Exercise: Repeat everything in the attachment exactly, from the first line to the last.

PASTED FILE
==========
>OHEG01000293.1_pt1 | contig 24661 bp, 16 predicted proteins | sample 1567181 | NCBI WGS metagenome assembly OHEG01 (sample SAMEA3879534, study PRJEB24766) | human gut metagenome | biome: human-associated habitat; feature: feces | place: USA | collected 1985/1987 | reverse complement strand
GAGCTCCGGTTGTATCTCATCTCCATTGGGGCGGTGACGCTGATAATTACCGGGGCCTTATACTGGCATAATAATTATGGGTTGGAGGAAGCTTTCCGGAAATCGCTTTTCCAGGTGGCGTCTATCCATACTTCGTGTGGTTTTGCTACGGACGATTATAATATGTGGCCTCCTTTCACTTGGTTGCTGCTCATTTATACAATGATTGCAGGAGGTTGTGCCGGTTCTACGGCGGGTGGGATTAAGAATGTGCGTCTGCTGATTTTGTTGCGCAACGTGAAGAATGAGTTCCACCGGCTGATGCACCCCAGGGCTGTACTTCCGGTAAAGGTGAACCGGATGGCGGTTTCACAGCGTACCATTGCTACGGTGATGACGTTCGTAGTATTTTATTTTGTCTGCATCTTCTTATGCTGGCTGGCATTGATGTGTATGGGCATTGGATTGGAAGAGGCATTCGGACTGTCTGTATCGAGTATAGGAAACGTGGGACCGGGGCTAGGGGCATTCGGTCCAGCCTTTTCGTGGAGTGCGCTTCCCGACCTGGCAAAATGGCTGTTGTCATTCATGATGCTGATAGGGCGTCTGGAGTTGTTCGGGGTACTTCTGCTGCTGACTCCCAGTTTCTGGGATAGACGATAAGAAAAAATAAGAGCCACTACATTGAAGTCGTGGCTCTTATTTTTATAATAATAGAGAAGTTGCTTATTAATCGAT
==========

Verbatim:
>OHEG01000293.1_pt1 | contig 24661 bp, 16 predicted proteins | sample 1567181 | NCBI WGS metagenome assembly OHEG01 (sample SAMEA3879534, study PRJEB24766) | human gut metagenome | biome: human-associated habitat; feature: feces | place: USA | collected 1985/1987 | reverse complement strand
GAGCTCCGGTTGTATCTCATCTCCATTGGGGCGGTGACGCTGATAATTACCGGGGCCTTATACTGGCATAATAATTATGGGTTGGAGGAAGCTTTCCGGAAATCGCTTTTCCAGGTGGCGTCTATCCATACTTCGTGTGGTTTTGCTACGGACGATTATAATATGTGGCCTCCTTTCACTTGGTTGCTGCTCATTTATACAATGATTGCAGGAGGTTGTGCCGGTTCTACGGCGGGTGGGATTAAGAATGTGCGTCTGCTGATTTTGTTGCGCAACGTGAAGAATGAGTTCCACCGGCTGATGCACCCCAGGGCTGTACTTCCGGTAAAGGTGAACCGGATGGCGGTTTCACAGCGTACCATTGCTACGGTGATGACGTTCGTAGTATTTTATTTTGTCTGCATCTTCTTATGCTGGCTGGCATTGATGTGTATGGGCATTGGATTGGAAGAGGCATTCGGACTGTCTGTATCGAGTATAGGAAACGTGGGACCGGGGCTAGGGGCATTCGGTCCAGCCTTTTCGTGGAGTGCGCTTCCCGACCTGGCAAAATGGCTGTTGTCATTCATGATGCTGATAGGGCGTCTGGAGTTGTTCGGGGTACTTCTGCTGCTGACTCCCAGTTTCTGGGATAGACGATAAGAAAAAATAAGAGCCACTACATTGAAGTCGTGGCTCTTATTTTTATAATAATAGAGAAGTTGCTTATTAATCGAT